When Politicians Steal Music

Updated: Feb 28, 2016 05:44
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Kentucky Clerk and homophobe, Kim Davis made an unlikely enemy this week: the 80s glam band Survivor. She and Mike Huckabee played ‘Eye of the Tiger’ as she stepped to the podium to address her (sigh) supporters outside the Carter County Detention Center. Now there’s talk of legal action from the band. NBC is reporting that Survivor has filed a $1.2 million suit for Davis and Huckabee’s illegal use of the song (note: I couldn’t find this figure anywhere else.)

This isn’t the first time a politician has used a song out of context and without permission. It isn’t even the first time for this song. In 2012 Newt Ginrich defended his right to use ‘Eye of the Tiger’ in court and eventually settled with the band. Here are a few other cringe-worthy and legally dubious uses of rock and roll on the campaign trail.


‘Born in the USA’


Image: Rolling Stone


‘Born in the U.S.A’ tells the story of a Vietnam vet struggling to find blue collar work, haunted by the war. One critic wrote: ‘Springsteen’s ‘Born in the U.S.A.’ is an indictment of the government, the military-industrial complex, and the way we treat soldiers. Not exactly an election night anthem.’

The Great Communicator lost something in translation. His re-election campaign asked Springsteen for permission to use the song. They thought they might even get Springsteen’s endorsement. The Boss said no. Reagan’s challenger, Walter Mondale quipped ‘Bruce Springsteen may have been born to run but he wasn’t born yesterday.’


‘I’m Shipping up to Boston’


Wisconsin Governor Scott Walker could be a character in an Irish rebel ballad–playing the part of the miserly English landlord of course–like Trevelian in ‘the Fields of Athenry’ or Captain Ferrel in ‘Whiskey in the Jar.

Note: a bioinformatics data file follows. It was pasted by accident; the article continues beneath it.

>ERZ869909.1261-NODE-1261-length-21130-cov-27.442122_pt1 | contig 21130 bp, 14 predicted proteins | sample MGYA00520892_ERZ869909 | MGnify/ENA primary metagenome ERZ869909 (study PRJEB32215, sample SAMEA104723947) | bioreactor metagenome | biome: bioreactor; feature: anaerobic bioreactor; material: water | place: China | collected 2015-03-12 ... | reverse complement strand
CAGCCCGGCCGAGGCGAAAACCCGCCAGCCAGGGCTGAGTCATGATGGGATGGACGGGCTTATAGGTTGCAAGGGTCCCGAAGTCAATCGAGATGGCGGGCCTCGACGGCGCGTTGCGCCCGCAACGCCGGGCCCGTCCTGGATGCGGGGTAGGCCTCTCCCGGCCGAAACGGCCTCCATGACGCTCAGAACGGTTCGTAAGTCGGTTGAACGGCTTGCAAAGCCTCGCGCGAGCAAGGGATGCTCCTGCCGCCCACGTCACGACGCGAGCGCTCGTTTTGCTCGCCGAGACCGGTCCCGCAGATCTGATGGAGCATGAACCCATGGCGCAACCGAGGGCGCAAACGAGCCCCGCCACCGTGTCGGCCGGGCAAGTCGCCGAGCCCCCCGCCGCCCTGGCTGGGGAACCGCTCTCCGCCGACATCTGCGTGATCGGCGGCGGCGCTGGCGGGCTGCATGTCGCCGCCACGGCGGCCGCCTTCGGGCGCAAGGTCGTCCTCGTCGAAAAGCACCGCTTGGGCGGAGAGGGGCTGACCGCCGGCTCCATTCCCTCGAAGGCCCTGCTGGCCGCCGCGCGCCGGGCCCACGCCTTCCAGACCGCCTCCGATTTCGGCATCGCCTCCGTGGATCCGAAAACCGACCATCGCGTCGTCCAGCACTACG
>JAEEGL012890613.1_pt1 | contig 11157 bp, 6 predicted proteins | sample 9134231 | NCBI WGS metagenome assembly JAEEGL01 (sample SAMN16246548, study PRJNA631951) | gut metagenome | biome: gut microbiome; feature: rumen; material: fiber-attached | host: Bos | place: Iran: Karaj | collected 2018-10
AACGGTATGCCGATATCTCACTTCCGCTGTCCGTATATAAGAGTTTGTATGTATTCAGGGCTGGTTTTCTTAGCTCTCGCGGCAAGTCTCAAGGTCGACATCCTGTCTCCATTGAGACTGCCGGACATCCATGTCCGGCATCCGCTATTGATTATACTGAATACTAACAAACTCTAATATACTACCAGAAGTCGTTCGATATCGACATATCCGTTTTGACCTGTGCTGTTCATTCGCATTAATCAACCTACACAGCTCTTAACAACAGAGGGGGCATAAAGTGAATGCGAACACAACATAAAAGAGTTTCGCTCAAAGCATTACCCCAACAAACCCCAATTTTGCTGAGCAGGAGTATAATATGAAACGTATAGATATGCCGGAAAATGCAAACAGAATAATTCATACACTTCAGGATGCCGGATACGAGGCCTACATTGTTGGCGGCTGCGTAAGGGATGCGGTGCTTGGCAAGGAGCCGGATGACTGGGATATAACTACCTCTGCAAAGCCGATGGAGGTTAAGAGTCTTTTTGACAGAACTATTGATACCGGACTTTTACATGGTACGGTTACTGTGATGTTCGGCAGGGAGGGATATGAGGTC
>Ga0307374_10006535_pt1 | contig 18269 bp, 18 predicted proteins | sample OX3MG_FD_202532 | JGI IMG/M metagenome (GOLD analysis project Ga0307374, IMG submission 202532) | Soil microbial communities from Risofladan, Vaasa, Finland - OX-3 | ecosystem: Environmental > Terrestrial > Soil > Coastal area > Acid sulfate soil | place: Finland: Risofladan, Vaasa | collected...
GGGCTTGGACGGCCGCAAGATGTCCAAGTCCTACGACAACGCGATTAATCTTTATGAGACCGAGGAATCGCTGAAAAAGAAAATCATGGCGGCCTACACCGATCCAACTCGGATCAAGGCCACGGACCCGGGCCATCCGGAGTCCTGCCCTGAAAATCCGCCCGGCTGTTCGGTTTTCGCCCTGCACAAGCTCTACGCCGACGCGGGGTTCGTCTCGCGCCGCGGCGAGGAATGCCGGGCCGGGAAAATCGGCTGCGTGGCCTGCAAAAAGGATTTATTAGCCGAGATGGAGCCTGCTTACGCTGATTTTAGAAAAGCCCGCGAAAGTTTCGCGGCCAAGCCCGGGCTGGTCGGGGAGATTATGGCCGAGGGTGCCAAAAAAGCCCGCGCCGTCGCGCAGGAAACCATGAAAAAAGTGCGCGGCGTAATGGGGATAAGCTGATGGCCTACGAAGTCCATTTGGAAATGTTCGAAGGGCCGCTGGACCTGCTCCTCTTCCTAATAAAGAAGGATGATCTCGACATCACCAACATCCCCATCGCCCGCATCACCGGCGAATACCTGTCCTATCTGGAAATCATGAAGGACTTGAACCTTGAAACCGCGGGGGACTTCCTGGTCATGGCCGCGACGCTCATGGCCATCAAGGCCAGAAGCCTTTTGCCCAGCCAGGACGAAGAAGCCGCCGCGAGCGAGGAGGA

When walker used ‘I’m shipping up to Boston’ at a GOP convention, Boston’s working class heroes called him out. They tweeted:

’@ScottWalker @GovWalker please stop using our music in any way. . . we literally hate you !!! Love, Dropkick Murphys.’

Their 2011 song ‘Take’em Down’ was written in solidarity with Wisconsin’s unions in their fight against Walker’s anti-union bill.


‘Don’t Worry be Happy’


Bush tried repeatedly to get permission to use this late 80s classic but the singer wouldn’t budge. George the First settled for a tune that had been decontextualized by so many before him, Woodie Guthrie’s ‘This Land is Your Land.’


‘Hold on, I’m coming’


Image: Variety

This isn’t just a Republican thing. Not to be out-cringed, Obama supporters changed the words of this R&B classic to ‘hold on, Obama’s coming.’ Sam Moore asked the then candidate to cut it out. Moore said, “I have not agreed to endorse you for the highest office in our land. . . . My vote is a very private matter between myself and the ballot box.” Fair enough.



Image: playbuzz

The Arizona senator needed all the help he could get seeming relevant to the youth on his unsuccessful bids for president. He once compared himself to ‘Luke Skywalker, trapped inside the Death Star.’ I think he should have leveraged his experience as a Navy pilot with the hipster trend of watching Top Gun ironically, maybe appeared at a few screenings…

What he did was use a bunch of songs that were cool years before today’s young voters were born. His campaign used, and was asked to stop using, music by  Jackson Browne, Van Halen, Orleans, John Mellencamp, and the Foo Fighters.

His strangest choice was ABBA. McCain Claims ‘Dancing Queen’ is his favorite song. He used the desperate sounding ‘Take a Chance on Me’ in his 2008 campaign. According to the senator, the Swedish pop group ‘went berserk.’


‘American Girl’


Image: Rolling Stone

Tom Petty had already been through this with George ‘Dubya,’ who respected his request to stop playing ‘Won’t Back Down.’ He ‘backed down,’ as Rolling Stone Pointed out. Never one to let laws that weren’t chiseled on stone tablets get in her way, Bachman continued playing the song at her rallies after Tom Petty’s formal cease and desist letter.


This trend is not limited to serious candidates. Trump has already had issues with Neil Young and R.E.M, who called his campaign ‘a moronic charade.’ In appearance on CBS This Morning, Ted Cruz made the bizarre claim he stopped listening to rock music after 9/11.

Sources: the Daily Beast, NBC, Rolling Stone 

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